Second full UK collection The Last Parent, Second Light Publications, 2019.
Back cover text:
This book includes a wide selection of Anne Stewart’s poems new since The Janus Hour (Oversteps 2010) together with a highly original sequence of some 30 poems under the eponymous title The Last Parent, which focusses on the bereaved daughter’s role as Executor, juxtaposing the responses of both, where the struggle is, on the one hand, with grieving and memories and, on the other, with practical tasks and demanding paperwork. Combining such disparate subject-matters explores, in an informative, helpful, documentary style, territory where contemporary poetry rarely treads.
Comments on long poem sequence:
“I love the way, in The Lost Dead, Anne does not flinch from the macabre humour that can creep into dreadful situations, to help us through. This whole poem is special, I was stunned by it, and it’s immediately followed by The Inevitable Truth of Love, where the poem sings itself into some other space entirely … look out specially for “my grief a sack of fists still blindly hammering…” and the choices to be made in Organise The Funeral And Wake … this collection has moved me greatly.”
“In this remarkable collection of two voices, Anne Stewart’s passionate poems chronicle the mechanics of handling the Administration after her father’s death. Intertwined, she skilfully weaves poems of loss – her artistically crafted elegies, paying homage to her parents.”
See Comments from Readers
Review at Agenda Online, Elizabeth Ridout, also reviewing collections by Naomi Jaffa and Kay Syrad
Review at London Grip, Merryn Williams
Review at Washington Independent Review of Books, one of several featured by Grace Cavalieri in the July 19 edition of her monthly Exemplars series
Review at Write Out Loud, by Carla Scarano D’Antonio
Extracts from review by Dr R V Bailey in Envoi, issue 183, October 2019:
“… her chosen territory is often disconcertingly liminal … even eerie. Combining this with a well-controlled wit makes her poems both inviting and memorable. … The immediately striking thing about her work is the way in which though every poem works differently, in all of them she manages to combine penetration of thought with a refreshingly minimalist use of language. … Stewart is a poet on the side of life, and her poems have tremendous energy, are for life ”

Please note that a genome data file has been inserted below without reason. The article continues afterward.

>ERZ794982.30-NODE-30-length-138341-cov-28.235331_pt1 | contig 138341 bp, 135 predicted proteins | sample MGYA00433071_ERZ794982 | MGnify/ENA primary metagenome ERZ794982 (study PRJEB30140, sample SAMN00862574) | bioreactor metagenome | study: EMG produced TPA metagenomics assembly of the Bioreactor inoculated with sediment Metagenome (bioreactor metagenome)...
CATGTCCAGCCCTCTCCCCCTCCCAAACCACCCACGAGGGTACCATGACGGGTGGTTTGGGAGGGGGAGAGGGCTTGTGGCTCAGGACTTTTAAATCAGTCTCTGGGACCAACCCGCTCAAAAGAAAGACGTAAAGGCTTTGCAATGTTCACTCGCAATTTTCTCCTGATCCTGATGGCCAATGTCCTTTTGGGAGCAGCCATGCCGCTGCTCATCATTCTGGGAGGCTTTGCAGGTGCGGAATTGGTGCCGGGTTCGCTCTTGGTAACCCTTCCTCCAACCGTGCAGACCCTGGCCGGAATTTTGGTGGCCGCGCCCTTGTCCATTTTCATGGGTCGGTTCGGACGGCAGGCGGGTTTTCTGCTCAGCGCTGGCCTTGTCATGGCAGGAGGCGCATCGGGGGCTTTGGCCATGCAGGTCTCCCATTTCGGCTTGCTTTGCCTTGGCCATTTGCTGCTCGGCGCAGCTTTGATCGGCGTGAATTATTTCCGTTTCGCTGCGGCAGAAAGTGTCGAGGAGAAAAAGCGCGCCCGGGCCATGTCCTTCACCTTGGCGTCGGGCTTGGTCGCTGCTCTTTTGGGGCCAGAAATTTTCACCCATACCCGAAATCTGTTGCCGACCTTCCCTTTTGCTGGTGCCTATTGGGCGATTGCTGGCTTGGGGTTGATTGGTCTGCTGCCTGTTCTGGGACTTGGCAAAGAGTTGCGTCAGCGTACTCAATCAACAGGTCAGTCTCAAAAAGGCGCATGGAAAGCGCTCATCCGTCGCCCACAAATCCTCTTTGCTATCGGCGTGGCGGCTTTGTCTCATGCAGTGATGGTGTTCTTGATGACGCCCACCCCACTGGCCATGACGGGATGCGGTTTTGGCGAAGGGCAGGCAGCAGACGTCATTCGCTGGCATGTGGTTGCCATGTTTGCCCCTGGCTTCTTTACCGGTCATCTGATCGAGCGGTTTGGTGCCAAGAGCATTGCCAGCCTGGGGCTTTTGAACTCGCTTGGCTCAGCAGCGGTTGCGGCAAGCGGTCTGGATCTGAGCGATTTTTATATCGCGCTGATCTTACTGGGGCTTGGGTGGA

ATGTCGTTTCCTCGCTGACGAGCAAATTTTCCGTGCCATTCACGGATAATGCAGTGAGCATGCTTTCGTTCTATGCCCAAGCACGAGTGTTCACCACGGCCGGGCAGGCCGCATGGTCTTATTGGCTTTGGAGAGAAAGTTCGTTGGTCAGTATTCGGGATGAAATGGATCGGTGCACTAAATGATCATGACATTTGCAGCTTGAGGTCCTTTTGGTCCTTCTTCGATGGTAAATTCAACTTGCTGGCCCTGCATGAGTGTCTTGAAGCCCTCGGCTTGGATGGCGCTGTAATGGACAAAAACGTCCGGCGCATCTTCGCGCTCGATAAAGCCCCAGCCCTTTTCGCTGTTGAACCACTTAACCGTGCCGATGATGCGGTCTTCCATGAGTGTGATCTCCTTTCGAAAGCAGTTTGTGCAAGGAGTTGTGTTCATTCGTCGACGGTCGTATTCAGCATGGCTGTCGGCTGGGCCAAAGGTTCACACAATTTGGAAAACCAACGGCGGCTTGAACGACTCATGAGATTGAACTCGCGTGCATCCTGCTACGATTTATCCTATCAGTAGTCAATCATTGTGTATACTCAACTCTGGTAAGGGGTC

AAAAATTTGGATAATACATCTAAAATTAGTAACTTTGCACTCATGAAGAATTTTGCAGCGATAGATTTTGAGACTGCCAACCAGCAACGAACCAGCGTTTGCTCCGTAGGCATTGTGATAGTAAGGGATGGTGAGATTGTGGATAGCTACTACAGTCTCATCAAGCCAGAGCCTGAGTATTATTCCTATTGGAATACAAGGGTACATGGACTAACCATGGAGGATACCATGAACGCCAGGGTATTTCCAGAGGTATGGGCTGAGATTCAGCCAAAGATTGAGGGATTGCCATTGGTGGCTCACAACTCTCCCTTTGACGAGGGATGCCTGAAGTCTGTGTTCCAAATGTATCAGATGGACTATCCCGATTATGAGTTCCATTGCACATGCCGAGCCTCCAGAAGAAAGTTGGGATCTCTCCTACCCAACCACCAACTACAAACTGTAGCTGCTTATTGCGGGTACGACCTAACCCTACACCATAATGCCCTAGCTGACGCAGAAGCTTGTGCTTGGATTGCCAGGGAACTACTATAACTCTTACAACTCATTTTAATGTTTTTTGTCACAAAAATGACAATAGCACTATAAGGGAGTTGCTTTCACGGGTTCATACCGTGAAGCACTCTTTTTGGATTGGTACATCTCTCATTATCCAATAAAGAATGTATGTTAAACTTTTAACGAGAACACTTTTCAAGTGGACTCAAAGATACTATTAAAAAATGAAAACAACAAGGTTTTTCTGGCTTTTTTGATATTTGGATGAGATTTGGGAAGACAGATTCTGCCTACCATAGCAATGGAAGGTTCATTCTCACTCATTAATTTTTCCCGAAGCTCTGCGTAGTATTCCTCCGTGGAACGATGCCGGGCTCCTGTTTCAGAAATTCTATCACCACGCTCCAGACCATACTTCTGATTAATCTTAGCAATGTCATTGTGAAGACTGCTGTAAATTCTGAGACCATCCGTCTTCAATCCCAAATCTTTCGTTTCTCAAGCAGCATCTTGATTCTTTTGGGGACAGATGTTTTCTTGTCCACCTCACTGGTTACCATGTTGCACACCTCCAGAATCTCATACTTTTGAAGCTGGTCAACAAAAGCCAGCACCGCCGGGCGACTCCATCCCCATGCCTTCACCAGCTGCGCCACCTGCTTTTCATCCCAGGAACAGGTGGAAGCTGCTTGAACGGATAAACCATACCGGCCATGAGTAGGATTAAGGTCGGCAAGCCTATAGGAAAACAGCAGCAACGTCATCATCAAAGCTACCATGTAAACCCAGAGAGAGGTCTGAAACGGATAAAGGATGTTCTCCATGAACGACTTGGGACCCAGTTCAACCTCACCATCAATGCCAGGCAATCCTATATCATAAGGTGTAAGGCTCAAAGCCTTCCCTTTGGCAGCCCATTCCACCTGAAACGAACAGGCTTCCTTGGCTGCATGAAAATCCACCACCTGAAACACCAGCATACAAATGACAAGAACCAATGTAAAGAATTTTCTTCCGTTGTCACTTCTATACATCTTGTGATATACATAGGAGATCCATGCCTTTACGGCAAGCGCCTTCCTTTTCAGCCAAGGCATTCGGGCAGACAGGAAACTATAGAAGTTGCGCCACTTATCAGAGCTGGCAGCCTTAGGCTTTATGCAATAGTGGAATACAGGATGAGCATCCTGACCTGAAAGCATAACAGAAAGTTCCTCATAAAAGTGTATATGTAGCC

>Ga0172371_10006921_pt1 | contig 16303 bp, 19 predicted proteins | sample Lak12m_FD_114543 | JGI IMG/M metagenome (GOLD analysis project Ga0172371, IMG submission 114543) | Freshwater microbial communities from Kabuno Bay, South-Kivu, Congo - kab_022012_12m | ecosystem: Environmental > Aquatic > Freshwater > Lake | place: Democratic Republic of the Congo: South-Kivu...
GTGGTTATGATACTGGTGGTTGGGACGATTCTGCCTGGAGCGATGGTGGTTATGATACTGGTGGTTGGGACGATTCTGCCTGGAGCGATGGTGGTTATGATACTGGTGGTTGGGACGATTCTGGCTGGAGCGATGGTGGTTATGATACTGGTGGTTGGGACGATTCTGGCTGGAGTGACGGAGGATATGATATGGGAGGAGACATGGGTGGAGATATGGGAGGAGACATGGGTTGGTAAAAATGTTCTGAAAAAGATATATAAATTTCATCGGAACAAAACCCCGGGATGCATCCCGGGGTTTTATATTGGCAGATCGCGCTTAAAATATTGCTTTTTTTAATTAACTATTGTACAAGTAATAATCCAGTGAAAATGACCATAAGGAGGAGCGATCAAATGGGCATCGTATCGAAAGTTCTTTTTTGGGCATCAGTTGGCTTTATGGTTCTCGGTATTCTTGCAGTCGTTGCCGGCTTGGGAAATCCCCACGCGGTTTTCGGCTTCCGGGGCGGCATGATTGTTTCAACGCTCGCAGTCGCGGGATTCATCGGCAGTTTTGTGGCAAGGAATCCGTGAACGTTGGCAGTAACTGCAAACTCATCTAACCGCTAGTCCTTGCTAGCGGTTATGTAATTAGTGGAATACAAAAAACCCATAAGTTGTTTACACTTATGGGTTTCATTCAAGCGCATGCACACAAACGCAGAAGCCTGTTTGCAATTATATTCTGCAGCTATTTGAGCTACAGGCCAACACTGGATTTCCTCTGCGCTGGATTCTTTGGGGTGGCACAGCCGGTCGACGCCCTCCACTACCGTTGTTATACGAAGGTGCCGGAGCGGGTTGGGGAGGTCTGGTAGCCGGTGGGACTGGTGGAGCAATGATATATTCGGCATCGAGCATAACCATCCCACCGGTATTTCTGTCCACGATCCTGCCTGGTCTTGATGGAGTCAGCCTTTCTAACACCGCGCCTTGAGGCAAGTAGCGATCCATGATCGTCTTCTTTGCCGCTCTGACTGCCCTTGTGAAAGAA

and, in respect of The Last Parent sequence:
“ she analyses with painful accuracy the geography of a landscape that is almost impossible to describe, with tenderness and deep feeling. Irony and comedy are there too, along with despair and grief. This second part of Stewart’s collection should be on hand at the hospice, and at the funeral, for there is genuine healing in it.”
From review by Patrick B. Osada in South, issue 61, Spring 2020:
“Anne’s poetry has much to say about contemporary life, her observations often made through the prism of dry humour … [and on The Last Parent sequence] Throughout this remarkable poetry sequence Anne juxtaposes the intensity of her grief with the need to remain calm and practical: ‘… my grief a sack of fists still blindly hammering’ (The Inevitable Truth of Love) … ‘This is a tough one. Will he be intact? / Did he have an organ donor card? / Will there be a laying out?’ (Organise the Funeral and Wake)”
From review by Rachel Playforth in The Frogmore Papers, issue 94, Autumn 2019:
“The ‘Administrator’ voice dispassionately, and often comically, unpicks the responsibilities and frustrations of estate administration. Intercut with these … is the bereaved daughter’s more plaintive voice … It’s a brilliant and honest approach. ”
From review by Kathryn Southworth in Sofia, issue 135, March 2020:
[on long poem sequence] “Yet the two voices are not so far apart. The Administrator is not an unfeeling bureaucrat but a person holding onto her humanity as she responds to the exigencies and absurdities involved in a death … The poet recognises the element of surrealism and absurdity in death” [and on stand-alone poems] “It is tempting to privilege the originality of ‘The Last Parent’ sequence in talking of this book, but the rest of the poems … display similar wit and surrealism, with striking metaphors … Stewart’s work is thoughtful and lyrical, but above all tender, humane and hopeful, indeed remorselessly positive … In ‘Late Summer’ Stewart empathises with small objects like popping seeds and frail creatures like butterflies. Her wish for them might be a prayer for a world which her own work so well exemplifies, one which offers the conditions for humanity to thrive: ‘Plucky things. Let them land safe. Let them find / a welcome in ground that suits. Let there be rain / of the right sort. Soft. Warm. Encouraging.’